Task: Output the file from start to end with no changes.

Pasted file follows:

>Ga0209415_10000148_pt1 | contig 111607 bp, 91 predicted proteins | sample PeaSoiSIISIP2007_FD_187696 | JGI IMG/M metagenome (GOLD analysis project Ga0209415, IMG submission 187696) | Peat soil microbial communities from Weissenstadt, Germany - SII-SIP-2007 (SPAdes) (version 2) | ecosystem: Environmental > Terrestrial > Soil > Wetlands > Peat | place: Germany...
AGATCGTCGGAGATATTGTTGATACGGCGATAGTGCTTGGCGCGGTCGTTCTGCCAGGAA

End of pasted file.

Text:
>Ga0209415_10000148_pt1 | contig 111607 bp, 91 predicted proteins | sample PeaSoiSIISIP2007_FD_187696 | JGI IMG/M metagenome (GOLD analysis project Ga0209415, IMG submission 187696) | Peat soil microbial communities from Weissenstadt, Germany - SII-SIP-2007 (SPAdes) (version 2) | ecosystem: Environmental > Terrestrial > Soil > Wetlands > Peat | place: Germany...
AGATCGTCGGAGATATTGTTGATACGGCGATAGTGCTTGGCGCGGTCGTTCTGCCAGGAA